First Cut

State-licensed growers in Washington have already grown vast amounts of marijuana under blinding lights in non-descript warehouses and on fenced-off fields in Eastern Washington. But how those plants are cared for, who these growers are and how this industry shakes out is all in question.

Our multi-media series entitled “First Cut: Washington’s Freshest Crop, and the Wild-[North]West Farmers Giving It A Grow” is a collaborative effort between the Northwest News Network's Anna King and The News Tribune’s Jordan Schrader. The series will examine Washington state’s newest high-value crop and the wild-west personalities it attracts.

"First Cut" is a reference to the hay industry. "First cutting" means the first crop of hay of the year. It's often a very quality product that is sold for the highest prices of the entire season. Later hay goes for a lesser price. Haying, like pot grows, is a risky business. One rain, or the wrong bugs can wipe out a farmer for the season.

From the Yakima Valley to the Columbia River to the Cascade Foothills, we will look at profit margins, security issues and some interesting collaborations. We will look at the pros and cons of growing outdoors versus indoors, pesticides versus organics and why not everyone growing this newly legal crop is going to be a winner.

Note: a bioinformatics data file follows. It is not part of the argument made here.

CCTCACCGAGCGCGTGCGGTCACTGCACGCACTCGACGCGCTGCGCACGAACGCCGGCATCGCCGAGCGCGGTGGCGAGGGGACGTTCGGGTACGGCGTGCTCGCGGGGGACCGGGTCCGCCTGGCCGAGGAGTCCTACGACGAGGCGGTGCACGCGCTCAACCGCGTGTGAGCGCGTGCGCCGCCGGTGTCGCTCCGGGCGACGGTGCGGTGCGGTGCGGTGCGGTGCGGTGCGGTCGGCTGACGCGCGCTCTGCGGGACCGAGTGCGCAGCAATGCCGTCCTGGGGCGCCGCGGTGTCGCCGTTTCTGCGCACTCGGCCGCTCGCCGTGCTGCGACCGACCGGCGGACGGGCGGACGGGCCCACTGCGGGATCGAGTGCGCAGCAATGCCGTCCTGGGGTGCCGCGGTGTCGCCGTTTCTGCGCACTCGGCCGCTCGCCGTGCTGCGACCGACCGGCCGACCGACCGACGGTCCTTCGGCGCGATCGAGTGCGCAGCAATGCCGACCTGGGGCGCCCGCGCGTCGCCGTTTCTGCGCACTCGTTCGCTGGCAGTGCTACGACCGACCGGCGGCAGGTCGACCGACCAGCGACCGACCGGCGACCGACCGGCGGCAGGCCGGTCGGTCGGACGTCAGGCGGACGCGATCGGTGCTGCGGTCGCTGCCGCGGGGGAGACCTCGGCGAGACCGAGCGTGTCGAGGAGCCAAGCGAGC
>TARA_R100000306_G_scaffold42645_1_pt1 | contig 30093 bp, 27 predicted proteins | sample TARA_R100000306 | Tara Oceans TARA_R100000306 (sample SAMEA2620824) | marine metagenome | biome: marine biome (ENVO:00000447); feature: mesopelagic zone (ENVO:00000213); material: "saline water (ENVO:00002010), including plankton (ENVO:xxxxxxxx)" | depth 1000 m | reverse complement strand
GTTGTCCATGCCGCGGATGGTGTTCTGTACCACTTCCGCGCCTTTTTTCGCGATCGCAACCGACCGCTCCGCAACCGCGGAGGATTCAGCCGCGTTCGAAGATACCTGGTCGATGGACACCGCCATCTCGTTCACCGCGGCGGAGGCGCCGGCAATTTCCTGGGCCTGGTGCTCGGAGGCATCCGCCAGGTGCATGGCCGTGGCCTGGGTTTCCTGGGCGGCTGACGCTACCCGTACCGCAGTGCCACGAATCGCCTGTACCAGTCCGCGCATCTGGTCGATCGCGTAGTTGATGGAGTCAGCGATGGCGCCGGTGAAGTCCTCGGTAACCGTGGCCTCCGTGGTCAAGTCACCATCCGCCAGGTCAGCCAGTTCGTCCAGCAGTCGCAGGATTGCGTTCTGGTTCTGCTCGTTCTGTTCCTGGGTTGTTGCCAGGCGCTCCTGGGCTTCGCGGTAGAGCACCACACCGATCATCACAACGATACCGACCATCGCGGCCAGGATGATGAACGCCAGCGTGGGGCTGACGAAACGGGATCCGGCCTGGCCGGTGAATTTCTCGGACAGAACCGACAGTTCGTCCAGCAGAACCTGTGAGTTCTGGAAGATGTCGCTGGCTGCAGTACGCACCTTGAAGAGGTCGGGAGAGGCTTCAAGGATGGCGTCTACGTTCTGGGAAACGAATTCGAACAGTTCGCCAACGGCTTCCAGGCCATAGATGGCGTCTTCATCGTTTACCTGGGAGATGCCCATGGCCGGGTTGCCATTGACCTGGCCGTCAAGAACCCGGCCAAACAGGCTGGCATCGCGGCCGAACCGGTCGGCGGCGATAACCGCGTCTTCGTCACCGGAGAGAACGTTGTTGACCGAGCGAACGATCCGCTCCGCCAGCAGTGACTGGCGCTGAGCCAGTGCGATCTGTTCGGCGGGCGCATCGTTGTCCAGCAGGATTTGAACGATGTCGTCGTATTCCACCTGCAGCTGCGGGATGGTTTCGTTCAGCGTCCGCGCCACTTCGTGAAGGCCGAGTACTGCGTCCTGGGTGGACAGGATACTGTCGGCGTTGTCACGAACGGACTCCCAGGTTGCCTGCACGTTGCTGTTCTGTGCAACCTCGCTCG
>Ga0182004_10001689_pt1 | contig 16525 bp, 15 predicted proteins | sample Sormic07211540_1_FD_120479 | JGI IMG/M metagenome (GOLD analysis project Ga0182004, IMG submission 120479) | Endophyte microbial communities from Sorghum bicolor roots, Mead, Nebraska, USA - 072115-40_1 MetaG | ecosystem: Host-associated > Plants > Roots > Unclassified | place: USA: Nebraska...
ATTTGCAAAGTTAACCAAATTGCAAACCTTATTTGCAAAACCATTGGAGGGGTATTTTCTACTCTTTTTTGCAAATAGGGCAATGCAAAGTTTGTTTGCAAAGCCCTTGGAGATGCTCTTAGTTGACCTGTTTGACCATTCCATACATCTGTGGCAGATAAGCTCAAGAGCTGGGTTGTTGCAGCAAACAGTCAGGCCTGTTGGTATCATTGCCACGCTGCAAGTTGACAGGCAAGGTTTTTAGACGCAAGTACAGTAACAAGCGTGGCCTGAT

First Cut will also feature companion stories in The News Tribune, based in Tacoma, Washington.

Joe Barrentine / The News Tribune

Washington state’s new pot grow operations have state-required alarm systems, dozens of cameras and tall fences. But some growers said they aren’t worried about theft and violence.

Joe Barrentine / The News Tribune

In Eastern Washington, a pair of very different guys teamed up to embark on an experiment to grow Washington’s latest agricultural crop -- legal marijuana. 

Jordan Schrader / The News Tribune

Figuring out how to maximize yields on legal marijuana in Washington state will be tricky -- and not every licensed farmer will survive the competition and the tight margins.

Joe Barrentine / The News Tribune

As legal pot growing operations spring to life from urban King County to remote corners of Washington state, an ongoing debate has developed within this new farming community.

Joe Barrentine / The News Tribune

This week, we’ll be examining Washington's freshest crop - marijuana. The agriculture, the security and the personalities.